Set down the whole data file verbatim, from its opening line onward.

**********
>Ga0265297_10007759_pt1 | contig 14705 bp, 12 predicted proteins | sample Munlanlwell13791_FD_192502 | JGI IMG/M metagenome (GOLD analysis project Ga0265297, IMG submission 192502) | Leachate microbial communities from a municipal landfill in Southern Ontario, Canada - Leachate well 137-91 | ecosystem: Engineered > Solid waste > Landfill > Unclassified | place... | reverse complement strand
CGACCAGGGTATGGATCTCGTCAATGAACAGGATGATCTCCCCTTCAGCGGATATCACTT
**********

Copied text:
>Ga0265297_10007759_pt1 | contig 14705 bp, 12 predicted proteins | sample Munlanlwell13791_FD_192502 | JGI IMG/M metagenome (GOLD analysis project Ga0265297, IMG submission 192502) | Leachate microbial communities from a municipal landfill in Southern Ontario, Canada - Leachate well 137-91 | ecosystem: Engineered > Solid waste > Landfill > Unclassified | place... | reverse complement strand
CGACCAGGGTATGGATCTCGTCAATGAACAGGATGATCTCCCCTTCAGCGGATATCACTT